2012 winter rains in Tenerife
Update 7 November: North Tenerife and altitude is on orange alert for heavy rainfall, but already overnight the rains in the north have caused a fair amount of flooding and chaos on the roads with over 100mm/h falling. The alert ends at 3pm this afternoon but as the forecasters said a little while ago, this unsettled weather is here for some time. It’s 186 years to the day since THIS storm.
Update 3 November 1pm: Damn, I wish I hadn’t said that “the storm passed largely without incident to person or property”. A climber died around 11.30pm last night after being overcome by rising waters in the Barranco de Carrizales in the Anaga area in Buenavista del Norte. Three companions were slightly injured. Bomberos had to climb down the barranco using ropes to tie themselves together and say it was a difficult rescue given the weather conditions, the terrain, and the darkness, and indeed it wasn’t until this morning when one of the group of four rang to say that the three survivors were getting out under their own steam that they were actually located. They report that their companion had been swept away. His body has now been recovered by the Guardia Civil’s mountain rescue helicopter.
Update 3 November: We seem to be approaching the end of this temporal now, with a yellow alert today for rain in Tenerife of up to 20mm an hour ending at midnight tonight. There is also a yellow alert for wind gusting to 80 km/h, but for tomorrow and Monday, there is a yellow alert only for wind at altitude, gusting to 70 km/h. The last several days’ rain has helped the drought situation enormously, with the authorities saying that Wednesday morning’s downpour alone put enough water in the reservoirs to last 3 months! It will have been a shame for those who came on holiday in this one week in particular: they can curse the most unlucky of timings. For us who needed the rain so badly, though, it has been a blessing, moreso because the storm passed largely without incident to person or property.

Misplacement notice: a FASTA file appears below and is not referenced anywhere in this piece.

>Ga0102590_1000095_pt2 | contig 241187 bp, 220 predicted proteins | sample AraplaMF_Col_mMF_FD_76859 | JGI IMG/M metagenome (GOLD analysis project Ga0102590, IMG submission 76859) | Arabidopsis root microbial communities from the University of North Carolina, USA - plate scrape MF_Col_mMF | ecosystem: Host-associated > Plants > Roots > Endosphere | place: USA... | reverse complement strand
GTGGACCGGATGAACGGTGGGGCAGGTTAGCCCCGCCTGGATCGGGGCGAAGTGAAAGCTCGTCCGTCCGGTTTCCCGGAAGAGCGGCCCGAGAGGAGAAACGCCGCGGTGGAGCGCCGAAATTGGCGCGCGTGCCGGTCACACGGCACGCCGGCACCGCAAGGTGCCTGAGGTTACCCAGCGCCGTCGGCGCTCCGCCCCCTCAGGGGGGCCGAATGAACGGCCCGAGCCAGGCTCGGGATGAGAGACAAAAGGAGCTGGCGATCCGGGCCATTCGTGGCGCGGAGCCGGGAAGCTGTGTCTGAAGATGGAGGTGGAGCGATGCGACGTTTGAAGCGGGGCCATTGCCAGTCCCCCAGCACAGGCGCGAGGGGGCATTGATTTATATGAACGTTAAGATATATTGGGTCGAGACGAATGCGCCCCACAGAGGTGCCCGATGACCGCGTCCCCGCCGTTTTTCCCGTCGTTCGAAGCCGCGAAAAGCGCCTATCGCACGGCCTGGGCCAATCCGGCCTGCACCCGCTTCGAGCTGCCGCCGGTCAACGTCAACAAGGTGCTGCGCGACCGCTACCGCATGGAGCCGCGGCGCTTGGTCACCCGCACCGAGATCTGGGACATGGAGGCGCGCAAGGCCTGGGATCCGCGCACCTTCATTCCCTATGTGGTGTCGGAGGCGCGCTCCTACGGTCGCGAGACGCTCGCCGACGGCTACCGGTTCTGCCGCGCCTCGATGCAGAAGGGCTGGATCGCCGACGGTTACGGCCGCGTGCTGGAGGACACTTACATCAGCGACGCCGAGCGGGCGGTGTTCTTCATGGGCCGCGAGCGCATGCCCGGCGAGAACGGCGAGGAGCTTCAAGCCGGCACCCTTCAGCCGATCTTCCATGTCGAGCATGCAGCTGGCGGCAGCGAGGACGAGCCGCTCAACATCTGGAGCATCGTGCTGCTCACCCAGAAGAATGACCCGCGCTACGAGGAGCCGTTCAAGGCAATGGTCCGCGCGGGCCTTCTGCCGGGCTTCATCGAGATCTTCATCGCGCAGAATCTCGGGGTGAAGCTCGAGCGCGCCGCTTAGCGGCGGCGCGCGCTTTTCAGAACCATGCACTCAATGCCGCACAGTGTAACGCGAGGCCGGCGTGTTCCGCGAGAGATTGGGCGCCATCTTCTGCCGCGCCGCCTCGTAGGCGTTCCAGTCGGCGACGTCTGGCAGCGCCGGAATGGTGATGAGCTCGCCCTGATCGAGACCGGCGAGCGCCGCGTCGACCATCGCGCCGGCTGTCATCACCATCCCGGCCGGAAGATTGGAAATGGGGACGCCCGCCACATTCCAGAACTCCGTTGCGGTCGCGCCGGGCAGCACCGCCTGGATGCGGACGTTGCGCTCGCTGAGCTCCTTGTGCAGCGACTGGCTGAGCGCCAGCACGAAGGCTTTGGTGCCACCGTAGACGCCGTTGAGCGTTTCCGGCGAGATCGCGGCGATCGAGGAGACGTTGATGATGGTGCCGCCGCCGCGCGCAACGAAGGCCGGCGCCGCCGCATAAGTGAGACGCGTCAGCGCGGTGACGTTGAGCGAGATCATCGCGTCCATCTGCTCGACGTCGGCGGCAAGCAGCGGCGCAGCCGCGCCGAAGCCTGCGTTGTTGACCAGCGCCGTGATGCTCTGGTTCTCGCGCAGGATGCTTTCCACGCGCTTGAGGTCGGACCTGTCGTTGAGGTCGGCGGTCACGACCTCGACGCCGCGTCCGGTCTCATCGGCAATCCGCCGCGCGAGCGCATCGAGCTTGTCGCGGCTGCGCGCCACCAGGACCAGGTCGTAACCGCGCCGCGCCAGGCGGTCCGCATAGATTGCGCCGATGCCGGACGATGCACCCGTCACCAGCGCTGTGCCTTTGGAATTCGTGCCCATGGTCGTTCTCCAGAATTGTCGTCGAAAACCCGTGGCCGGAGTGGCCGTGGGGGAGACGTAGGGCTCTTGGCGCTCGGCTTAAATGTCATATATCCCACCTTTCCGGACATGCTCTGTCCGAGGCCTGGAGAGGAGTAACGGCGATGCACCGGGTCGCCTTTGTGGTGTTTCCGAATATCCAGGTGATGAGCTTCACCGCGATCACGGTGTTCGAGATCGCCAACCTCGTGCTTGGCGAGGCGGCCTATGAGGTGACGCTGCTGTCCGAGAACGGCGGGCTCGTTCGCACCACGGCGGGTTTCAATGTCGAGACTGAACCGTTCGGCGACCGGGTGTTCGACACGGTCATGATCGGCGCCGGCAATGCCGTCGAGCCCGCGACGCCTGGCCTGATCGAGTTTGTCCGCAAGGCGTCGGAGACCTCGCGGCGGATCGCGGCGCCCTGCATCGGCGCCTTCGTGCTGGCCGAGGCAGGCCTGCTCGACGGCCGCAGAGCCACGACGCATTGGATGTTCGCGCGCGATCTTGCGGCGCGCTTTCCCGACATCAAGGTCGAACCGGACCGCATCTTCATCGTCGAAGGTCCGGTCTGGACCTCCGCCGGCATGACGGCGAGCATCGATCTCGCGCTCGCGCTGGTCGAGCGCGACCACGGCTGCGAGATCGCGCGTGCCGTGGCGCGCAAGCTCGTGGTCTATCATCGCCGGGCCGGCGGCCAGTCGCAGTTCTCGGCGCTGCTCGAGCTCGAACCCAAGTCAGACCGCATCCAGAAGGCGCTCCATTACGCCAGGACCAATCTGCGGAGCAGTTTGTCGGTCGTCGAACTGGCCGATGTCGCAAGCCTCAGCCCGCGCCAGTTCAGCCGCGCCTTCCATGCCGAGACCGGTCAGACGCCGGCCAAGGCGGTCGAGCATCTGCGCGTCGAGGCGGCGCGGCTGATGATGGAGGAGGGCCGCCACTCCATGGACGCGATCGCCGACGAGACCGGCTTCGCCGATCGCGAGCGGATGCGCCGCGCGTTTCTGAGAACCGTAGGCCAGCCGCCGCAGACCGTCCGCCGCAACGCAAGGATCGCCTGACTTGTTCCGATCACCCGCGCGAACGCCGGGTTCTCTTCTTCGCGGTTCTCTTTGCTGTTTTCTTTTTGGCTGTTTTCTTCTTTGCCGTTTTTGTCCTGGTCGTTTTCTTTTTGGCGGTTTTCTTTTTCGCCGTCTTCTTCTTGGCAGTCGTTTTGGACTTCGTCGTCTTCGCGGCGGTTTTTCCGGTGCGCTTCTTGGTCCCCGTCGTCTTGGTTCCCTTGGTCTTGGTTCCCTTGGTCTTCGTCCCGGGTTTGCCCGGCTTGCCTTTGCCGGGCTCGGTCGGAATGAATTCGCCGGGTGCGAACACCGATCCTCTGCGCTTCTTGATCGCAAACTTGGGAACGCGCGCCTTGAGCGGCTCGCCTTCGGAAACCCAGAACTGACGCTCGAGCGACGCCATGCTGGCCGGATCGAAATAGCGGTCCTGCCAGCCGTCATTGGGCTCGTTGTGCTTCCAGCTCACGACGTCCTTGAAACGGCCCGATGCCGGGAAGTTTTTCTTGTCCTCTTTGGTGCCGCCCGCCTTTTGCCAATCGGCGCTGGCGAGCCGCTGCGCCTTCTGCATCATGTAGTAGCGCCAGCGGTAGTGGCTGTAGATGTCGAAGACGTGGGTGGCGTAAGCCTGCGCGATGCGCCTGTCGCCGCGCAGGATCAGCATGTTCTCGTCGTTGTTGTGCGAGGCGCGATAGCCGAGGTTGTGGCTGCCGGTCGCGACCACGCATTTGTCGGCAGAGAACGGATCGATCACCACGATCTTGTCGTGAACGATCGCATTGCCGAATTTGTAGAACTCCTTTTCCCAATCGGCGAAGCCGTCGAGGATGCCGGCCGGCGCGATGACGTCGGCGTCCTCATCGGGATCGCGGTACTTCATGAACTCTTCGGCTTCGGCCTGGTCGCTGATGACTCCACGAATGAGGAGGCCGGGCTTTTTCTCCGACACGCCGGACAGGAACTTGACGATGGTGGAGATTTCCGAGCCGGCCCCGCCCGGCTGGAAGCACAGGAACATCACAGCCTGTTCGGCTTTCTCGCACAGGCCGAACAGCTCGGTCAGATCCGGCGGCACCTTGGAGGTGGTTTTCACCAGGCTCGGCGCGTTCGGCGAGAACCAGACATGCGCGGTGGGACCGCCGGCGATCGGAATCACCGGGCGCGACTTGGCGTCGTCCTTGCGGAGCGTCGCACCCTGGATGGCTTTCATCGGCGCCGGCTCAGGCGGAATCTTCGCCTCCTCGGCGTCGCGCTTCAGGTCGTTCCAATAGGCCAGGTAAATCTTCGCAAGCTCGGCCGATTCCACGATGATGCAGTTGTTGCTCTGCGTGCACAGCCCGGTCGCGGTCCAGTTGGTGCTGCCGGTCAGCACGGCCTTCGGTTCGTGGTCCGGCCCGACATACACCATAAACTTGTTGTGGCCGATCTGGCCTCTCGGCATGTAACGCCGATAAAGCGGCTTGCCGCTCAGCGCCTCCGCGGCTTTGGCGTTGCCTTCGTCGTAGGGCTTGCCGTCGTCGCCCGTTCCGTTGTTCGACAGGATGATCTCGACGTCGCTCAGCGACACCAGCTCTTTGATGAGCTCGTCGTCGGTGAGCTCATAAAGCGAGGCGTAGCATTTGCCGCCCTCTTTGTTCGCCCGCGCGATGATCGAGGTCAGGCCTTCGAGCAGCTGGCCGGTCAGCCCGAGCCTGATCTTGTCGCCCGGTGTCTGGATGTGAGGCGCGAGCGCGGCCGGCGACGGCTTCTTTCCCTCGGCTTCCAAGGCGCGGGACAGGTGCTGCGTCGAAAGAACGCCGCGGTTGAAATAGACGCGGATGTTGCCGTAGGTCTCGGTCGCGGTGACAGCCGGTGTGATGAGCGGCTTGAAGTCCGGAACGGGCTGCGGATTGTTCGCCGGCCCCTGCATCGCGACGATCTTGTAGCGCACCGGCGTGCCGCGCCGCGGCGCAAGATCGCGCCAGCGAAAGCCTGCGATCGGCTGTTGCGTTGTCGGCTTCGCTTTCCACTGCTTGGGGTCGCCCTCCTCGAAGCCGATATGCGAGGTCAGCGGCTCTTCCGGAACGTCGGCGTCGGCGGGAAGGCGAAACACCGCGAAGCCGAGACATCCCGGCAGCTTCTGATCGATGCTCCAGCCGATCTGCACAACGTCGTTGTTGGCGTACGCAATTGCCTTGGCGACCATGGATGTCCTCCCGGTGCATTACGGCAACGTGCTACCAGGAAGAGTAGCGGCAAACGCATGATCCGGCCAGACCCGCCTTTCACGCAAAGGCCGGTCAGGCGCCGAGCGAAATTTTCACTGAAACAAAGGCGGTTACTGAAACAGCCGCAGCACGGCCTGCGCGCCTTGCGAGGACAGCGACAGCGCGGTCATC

Update 31 October 11pm: Aemet has maintained its alert for tomorrow for rain in Tenerife, with up to 15mm per hour, 60mm in 12 hours, forecast. The heaviest rain should be over by mid-afternoon because the alert ends at 3pm. High winds are also forecast, gusting to 85 km/h, but at altitude. The alert for winds is for the whole of tomorrow and Friday, when the winds are expected to worsen at altitude.
Update 31 October 4pm: Avenida Anaga, the road to San Andres, has now been reopened.
Update 31 October 10.30am: As you’d expect with such torrential downpours, the Los Realejos fire is now extinguished.
Update 31 October: The above radar image from Aemet within the last quarter of an hour shows the situation – and that is that Tenerife is completely invisible for the rain! This morning’s emergency feed is absolutely littered with incidents ranging from road accidents, fallen cables and trees, collapsed walls, minor fires, etc., thankfully none of them major. The Los Realejos fire has been declared under control as of 8.15am, not least thanks to the heavy rain which has now started in the north- we have it in the west coast hills too. There are many reports of rockfalls, but the only road closure at the moment is the road to San Andres near Santa Cruz port. For flights, if anyone is travelling today, do check before leaving for the airport because there are already some 46 cancellations.
Update 30 October 11pm: The fire is now said to have been started by an electrical cable which had been blown down by the gales in north Tenerife today. The above video gives some idea of the fire this evening, which is still not under control.
Update 30 October 10pm: RTVC has confirmed that despite the Consejería de Educación’s decision to keep schools open tomorrow, Wednesday 31 October, some Ayuntamientos have decided for themselves to close schools. In Tenerife, these are: Guía de Isora, Buenavista, Los Silos, Garachico, Icod de los Vinos, San Juan de la Rambla, Puerto de la Cruza and La Orotava. There are also local reports of loudspeaker vans announcing Santiago del Teide schools are closed tomorrow.